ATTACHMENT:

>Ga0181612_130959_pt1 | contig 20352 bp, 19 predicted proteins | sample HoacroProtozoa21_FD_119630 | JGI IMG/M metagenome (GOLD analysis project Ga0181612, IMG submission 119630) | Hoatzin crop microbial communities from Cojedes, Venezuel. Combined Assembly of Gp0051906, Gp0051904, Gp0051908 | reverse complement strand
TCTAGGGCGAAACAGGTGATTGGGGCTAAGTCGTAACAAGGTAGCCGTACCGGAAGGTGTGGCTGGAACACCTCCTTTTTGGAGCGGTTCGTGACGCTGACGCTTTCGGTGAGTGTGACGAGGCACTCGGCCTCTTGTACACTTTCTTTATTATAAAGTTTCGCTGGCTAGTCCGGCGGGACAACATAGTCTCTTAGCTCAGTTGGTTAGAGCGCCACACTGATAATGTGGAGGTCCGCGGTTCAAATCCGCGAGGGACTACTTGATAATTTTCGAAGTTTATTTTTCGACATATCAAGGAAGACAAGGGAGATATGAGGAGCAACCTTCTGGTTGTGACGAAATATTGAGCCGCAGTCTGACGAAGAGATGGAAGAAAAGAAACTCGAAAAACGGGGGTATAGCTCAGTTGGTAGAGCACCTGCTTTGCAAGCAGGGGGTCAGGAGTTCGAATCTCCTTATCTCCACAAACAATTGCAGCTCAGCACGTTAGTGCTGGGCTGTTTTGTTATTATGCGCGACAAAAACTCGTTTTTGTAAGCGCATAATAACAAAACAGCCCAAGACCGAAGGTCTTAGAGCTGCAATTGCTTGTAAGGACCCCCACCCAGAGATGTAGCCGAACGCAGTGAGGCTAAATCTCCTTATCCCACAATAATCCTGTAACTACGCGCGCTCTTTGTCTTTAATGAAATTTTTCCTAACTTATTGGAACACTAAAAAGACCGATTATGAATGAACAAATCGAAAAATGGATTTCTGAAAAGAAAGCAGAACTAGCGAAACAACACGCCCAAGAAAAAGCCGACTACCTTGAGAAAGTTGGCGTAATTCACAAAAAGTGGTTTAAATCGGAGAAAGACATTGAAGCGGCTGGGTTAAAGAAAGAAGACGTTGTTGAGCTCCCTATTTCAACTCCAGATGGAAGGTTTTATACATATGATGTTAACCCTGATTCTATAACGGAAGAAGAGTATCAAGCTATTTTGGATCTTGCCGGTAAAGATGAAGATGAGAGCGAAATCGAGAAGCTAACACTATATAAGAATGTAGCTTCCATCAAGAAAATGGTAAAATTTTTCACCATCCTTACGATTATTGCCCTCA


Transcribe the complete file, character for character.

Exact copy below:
>Ga0181612_130959_pt1 | contig 20352 bp, 19 predicted proteins | sample HoacroProtozoa21_FD_119630 | JGI IMG/M metagenome (GOLD analysis project Ga0181612, IMG submission 119630) | Hoatzin crop microbial communities from Cojedes, Venezuel. Combined Assembly of Gp0051906, Gp0051904, Gp0051908 | reverse complement strand
TCTAGGGCGAAACAGGTGATTGGGGCTAAGTCGTAACAAGGTAGCCGTACCGGAAGGTGTGGCTGGAACACCTCCTTTTTGGAGCGGTTCGTGACGCTGACGCTTTCGGTGAGTGTGACGAGGCACTCGGCCTCTTGTACACTTTCTTTATTATAAAGTTTCGCTGGCTAGTCCGGCGGGACAACATAGTCTCTTAGCTCAGTTGGTTAGAGCGCCACACTGATAATGTGGAGGTCCGCGGTTCAAATCCGCGAGGGACTACTTGATAATTTTCGAAGTTTATTTTTCGACATATCAAGGAAGACAAGGGAGATATGAGGAGCAACCTTCTGGTTGTGACGAAATATTGAGCCGCAGTCTGACGAAGAGATGGAAGAAAAGAAACTCGAAAAACGGGGGTATAGCTCAGTTGGTAGAGCACCTGCTTTGCAAGCAGGGGGTCAGGAGTTCGAATCTCCTTATCTCCACAAACAATTGCAGCTCAGCACGTTAGTGCTGGGCTGTTTTGTTATTATGCGCGACAAAAACTCGTTTTTGTAAGCGCATAATAACAAAACAGCCCAAGACCGAAGGTCTTAGAGCTGCAATTGCTTGTAAGGACCCCCACCCAGAGATGTAGCCGAACGCAGTGAGGCTAAATCTCCTTATCCCACAATAATCCTGTAACTACGCGCGCTCTTTGTCTTTAATGAAATTTTTCCTAACTTATTGGAACACTAAAAAGACCGATTATGAATGAACAAATCGAAAAATGGATTTCTGAAAAGAAAGCAGAACTAGCGAAACAACACGCCCAAGAAAAAGCCGACTACCTTGAGAAAGTTGGCGTAATTCACAAAAAGTGGTTTAAATCGGAGAAAGACATTGAAGCGGCTGGGTTAAAGAAAGAAGACGTTGTTGAGCTCCCTATTTCAACTCCAGATGGAAGGTTTTATACATATGATGTTAACCCTGATTCTATAACGGAAGAAGAGTATCAAGCTATTTTGGATCTTGCCGGTAAAGATGAAGATGAGAGCGAAATCGAGAAGCTAACACTATATAAGAATGTAGCTTCCATCAAGAAAATGGTAAAATTTTTCACCATCCTTACGATTATTGCCCTCA